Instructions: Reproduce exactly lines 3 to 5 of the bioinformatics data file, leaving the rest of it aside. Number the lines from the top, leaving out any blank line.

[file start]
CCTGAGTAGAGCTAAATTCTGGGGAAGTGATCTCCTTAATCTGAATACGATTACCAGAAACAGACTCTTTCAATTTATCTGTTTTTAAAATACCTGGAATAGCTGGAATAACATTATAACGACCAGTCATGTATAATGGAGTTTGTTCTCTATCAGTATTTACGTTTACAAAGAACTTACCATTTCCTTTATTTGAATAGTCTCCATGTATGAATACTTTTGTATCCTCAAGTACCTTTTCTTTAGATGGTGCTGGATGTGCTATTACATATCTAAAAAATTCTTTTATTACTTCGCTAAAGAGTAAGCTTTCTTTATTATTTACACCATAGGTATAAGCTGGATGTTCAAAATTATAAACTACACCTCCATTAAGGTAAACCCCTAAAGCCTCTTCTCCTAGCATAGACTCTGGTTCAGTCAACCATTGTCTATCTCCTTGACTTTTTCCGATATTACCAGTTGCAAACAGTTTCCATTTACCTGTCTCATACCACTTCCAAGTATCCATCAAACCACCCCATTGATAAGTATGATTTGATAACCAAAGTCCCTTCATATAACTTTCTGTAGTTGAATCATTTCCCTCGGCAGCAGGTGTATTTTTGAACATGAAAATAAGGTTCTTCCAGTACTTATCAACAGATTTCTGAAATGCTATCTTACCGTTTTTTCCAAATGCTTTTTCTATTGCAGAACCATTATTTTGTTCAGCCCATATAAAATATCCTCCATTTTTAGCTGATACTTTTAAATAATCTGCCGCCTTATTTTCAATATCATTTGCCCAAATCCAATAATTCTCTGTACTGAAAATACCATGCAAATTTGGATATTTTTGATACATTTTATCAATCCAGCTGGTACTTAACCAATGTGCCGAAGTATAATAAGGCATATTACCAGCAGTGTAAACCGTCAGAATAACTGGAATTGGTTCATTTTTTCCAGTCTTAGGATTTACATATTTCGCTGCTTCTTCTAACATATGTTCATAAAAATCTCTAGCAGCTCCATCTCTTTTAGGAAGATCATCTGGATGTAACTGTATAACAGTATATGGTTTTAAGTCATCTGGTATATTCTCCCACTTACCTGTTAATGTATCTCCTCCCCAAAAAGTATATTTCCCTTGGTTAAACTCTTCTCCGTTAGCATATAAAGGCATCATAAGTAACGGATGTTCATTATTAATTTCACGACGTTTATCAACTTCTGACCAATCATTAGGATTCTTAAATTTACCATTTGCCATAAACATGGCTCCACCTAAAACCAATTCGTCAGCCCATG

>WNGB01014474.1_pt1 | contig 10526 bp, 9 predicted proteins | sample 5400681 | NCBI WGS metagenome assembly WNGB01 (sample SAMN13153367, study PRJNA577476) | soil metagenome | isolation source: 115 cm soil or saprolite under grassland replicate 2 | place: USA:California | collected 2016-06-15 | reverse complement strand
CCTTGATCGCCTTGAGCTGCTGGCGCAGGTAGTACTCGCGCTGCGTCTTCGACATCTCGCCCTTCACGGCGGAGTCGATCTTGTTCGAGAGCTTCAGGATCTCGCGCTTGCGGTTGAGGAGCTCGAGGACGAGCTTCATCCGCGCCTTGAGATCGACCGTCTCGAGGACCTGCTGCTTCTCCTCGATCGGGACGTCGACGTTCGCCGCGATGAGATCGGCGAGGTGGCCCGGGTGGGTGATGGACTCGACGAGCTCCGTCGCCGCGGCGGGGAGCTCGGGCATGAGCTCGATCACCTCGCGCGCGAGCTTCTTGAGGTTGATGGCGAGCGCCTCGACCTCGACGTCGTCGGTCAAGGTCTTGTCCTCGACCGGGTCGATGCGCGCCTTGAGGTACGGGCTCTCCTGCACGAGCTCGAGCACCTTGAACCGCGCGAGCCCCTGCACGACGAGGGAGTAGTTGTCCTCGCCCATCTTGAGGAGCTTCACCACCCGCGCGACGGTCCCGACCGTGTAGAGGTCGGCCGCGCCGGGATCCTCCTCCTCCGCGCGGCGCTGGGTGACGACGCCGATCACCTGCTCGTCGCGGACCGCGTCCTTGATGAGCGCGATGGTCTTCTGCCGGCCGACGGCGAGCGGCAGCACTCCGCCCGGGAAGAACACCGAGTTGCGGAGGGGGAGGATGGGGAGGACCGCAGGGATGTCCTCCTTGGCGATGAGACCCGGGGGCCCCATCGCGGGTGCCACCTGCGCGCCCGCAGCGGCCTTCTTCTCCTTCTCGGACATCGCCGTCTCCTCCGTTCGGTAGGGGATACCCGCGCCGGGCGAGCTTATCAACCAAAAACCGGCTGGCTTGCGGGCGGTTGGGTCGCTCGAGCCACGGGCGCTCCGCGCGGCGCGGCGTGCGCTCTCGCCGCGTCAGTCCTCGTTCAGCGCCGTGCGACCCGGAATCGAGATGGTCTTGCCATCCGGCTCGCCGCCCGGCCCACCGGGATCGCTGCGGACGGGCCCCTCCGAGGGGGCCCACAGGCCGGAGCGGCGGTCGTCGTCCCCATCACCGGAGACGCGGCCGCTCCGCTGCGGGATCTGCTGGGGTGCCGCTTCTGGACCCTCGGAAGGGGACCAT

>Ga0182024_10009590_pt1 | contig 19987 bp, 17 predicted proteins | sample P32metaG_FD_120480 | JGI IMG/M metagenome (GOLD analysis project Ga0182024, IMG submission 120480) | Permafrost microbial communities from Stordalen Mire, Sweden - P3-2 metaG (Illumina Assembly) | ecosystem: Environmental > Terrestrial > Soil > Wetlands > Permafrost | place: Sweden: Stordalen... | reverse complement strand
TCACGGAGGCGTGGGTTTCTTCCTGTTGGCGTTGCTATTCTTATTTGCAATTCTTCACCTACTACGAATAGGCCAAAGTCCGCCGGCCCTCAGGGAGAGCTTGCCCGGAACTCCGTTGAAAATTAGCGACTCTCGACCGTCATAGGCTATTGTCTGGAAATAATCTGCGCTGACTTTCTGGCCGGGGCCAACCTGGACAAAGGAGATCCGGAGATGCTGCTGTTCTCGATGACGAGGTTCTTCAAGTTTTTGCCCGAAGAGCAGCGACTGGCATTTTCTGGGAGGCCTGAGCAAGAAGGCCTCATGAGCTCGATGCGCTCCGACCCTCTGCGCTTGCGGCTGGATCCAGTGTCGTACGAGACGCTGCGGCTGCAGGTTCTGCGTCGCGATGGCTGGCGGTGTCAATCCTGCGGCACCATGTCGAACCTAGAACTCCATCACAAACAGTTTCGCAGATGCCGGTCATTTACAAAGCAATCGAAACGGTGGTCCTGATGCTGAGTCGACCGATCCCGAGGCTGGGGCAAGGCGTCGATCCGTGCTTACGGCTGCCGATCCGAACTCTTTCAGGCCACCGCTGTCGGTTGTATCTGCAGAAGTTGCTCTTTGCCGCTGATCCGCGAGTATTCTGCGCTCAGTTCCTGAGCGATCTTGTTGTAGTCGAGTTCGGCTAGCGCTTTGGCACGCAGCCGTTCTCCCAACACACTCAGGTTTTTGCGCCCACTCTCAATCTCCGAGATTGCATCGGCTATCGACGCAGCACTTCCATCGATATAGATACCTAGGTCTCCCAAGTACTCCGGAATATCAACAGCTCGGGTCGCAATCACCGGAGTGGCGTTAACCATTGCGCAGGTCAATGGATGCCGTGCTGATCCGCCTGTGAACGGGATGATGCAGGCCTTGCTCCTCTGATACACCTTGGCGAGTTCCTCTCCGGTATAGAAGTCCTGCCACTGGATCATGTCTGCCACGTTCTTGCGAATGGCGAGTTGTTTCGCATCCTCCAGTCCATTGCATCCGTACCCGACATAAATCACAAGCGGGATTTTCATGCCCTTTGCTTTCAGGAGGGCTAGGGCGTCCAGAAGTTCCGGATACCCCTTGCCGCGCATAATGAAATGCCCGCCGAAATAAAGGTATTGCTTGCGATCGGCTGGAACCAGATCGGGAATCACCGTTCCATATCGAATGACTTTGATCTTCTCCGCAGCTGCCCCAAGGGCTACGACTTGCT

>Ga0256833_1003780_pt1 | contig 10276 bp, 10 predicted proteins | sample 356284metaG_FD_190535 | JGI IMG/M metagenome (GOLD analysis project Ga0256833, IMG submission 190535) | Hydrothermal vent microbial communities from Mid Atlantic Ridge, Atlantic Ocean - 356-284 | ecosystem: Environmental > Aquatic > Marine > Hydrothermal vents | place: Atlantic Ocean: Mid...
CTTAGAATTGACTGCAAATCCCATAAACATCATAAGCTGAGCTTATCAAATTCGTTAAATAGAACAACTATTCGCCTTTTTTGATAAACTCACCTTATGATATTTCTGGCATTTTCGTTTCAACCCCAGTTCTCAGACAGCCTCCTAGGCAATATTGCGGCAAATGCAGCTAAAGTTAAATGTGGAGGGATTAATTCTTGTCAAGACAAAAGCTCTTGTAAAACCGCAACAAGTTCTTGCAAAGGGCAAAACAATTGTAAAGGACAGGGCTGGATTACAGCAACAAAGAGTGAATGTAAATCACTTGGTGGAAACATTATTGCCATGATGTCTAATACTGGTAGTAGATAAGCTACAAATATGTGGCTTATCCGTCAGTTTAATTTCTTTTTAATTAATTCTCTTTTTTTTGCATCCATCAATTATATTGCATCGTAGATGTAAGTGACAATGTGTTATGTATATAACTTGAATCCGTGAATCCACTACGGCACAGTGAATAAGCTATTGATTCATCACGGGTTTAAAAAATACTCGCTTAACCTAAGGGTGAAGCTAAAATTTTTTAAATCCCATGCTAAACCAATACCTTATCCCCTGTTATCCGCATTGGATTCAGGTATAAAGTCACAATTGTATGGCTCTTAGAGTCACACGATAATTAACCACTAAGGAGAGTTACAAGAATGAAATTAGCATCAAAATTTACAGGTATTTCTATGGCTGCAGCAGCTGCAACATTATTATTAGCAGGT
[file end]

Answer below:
CCTTGATCGCCTTGAGCTGCTGGCGCAGGTAGTACTCGCGCTGCGTCTTCGACATCTCGCCCTTCACGGCGGAGTCGATCTTGTTCGAGAGCTTCAGGATCTCGCGCTTGCGGTTGAGGAGCTCGAGGACGAGCTTCATCCGCGCCTTGAGATCGACCGTCTCGAGGACCTGCTGCTTCTCCTCGATCGGGACGTCGACGTTCGCCGCGATGAGATCGGCGAGGTGGCCCGGGTGGGTGATGGACTCGACGAGCTCCGTCGCCGCGGCGGGGAGCTCGGGCATGAGCTCGATCACCTCGCGCGCGAGCTTCTTGAGGTTGATGGCGAGCGCCTCGACCTCGACGTCGTCGGTCAAGGTCTTGTCCTCGACCGGGTCGATGCGCGCCTTGAGGTACGGGCTCTCCTGCACGAGCTCGAGCACCTTGAACCGCGCGAGCCCCTGCACGACGAGGGAGTAGTTGTCCTCGCCCATCTTGAGGAGCTTCACCACCCGCGCGACGGTCCCGACCGTGTAGAGGTCGGCCGCGCCGGGATCCTCCTCCTCCGCGCGGCGCTGGGTGACGACGCCGATCACCTGCTCGTCGCGGACCGCGTCCTTGATGAGCGCGATGGTCTTCTGCCGGCCGACGGCGAGCGGCAGCACTCCGCCCGGGAAGAACACCGAGTTGCGGAGGGGGAGGATGGGGAGGACCGCAGGGATGTCCTCCTTGGCGATGAGACCCGGGGGCCCCATCGCGGGTGCCACCTGCGCGCCCGCAGCGGCCTTCTTCTCCTTCTCGGACATCGCCGTCTCCTCCGTTCGGTAGGGGATACCCGCGCCGGGCGAGCTTATCAACCAAAAACCGGCTGGCTTGCGGGCGGTTGGGTCGCTCGAGCCACGGGCGCTCCGCGCGGCGCGGCGTGCGCTCTCGCCGCGTCAGTCCTCGTTCAGCGCCGTGCGACCCGGAATCGAGATGGTCTTGCCATCCGGCTCGCCGCCCGGCCCACCGGGATCGCTGCGGACGGGCCCCTCCGAGGGGGCCCACAGGCCGGAGCGGCGGTCGTCGTCCCCATCACCGGAGACGCGGCCGCTCCGCTGCGGGATCTGCTGGGGTGCCGCTTCTGGACCCTCGGAAGGGGACCAT

>Ga0182024_10009590_pt1 | contig 19987 bp, 17 predicted proteins | sample P32metaG_FD_120480 | JGI IMG/M metagenome (GOLD analysis project Ga0182024, IMG submission 120480) | Permafrost microbial communities from Stordalen Mire, Sweden - P3-2 metaG (Illumina Assembly) | ecosystem: Environmental > Terrestrial > Soil > Wetlands > Permafrost | place: Sweden: Stordalen... | reverse complement strand
TCACGGAGGCGTGGGTTTCTTCCTGTTGGCGTTGCTATTCTTATTTGCAATTCTTCACCTACTACGAATAGGCCAAAGTCCGCCGGCCCTCAGGGAGAGCTTGCCCGGAACTCCGTTGAAAATTAGCGACTCTCGACCGTCATAGGCTATTGTCTGGAAATAATCTGCGCTGACTTTCTGGCCGGGGCCAACCTGGACAAAGGAGATCCGGAGATGCTGCTGTTCTCGATGACGAGGTTCTTCAAGTTTTTGCCCGAAGAGCAGCGACTGGCATTTTCTGGGAGGCCTGAGCAAGAAGGCCTCATGAGCTCGATGCGCTCCGACCCTCTGCGCTTGCGGCTGGATCCAGTGTCGTACGAGACGCTGCGGCTGCAGGTTCTGCGTCGCGATGGCTGGCGGTGTCAATCCTGCGGCACCATGTCGAACCTAGAACTCCATCACAAACAGTTTCGCAGATGCCGGTCATTTACAAAGCAATCGAAACGGTGGTCCTGATGCTGAGTCGACCGATCCCGAGGCTGGGGCAAGGCGTCGATCCGTGCTTACGGCTGCCGATCCGAACTCTTTCAGGCCACCGCTGTCGGTTGTATCTGCAGAAGTTGCTCTTTGCCGCTGATCCGCGAGTATTCTGCGCTCAGTTCCTGAGCGATCTTGTTGTAGTCGAGTTCGGCTAGCGCTTTGGCACGCAGCCGTTCTCCCAACACACTCAGGTTTTTGCGCCCACTCTCAATCTCCGAGATTGCATCGGCTATCGACGCAGCACTTCCATCGATATAGATACCTAGGTCTCCCAAGTACTCCGGAATATCAACAGCTCGGGTCGCAATCACCGGAGTGGCGTTAACCATTGCGCAGGTCAATGGATGCCGTGCTGATCCGCCTGTGAACGGGATGATGCAGGCCTTGCTCCTCTGATACACCTTGGCGAGTTCCTCTCCGGTATAGAAGTCCTGCCACTGGATCATGTCTGCCACGTTCTTGCGAATGGCGAGTTGTTTCGCATCCTCCAGTCCATTGCATCCGTACCCGACATAAATCACAAGCGGGATTTTCATGCCCTTTGCTTTCAGGAGGGCTAGGGCGTCCAGAAGTTCCGGATACCCCTTGCCGCGCATAATGAAATGCCCGCCGAAATAAAGGTATTGCTTGCGATCGGCTGGAACCAGATCGGGAATCACCGTTCCATATCGAATGACTTTGATCTTCTCCGCAGCTGCCCCAAGGGCTACGACTTGCT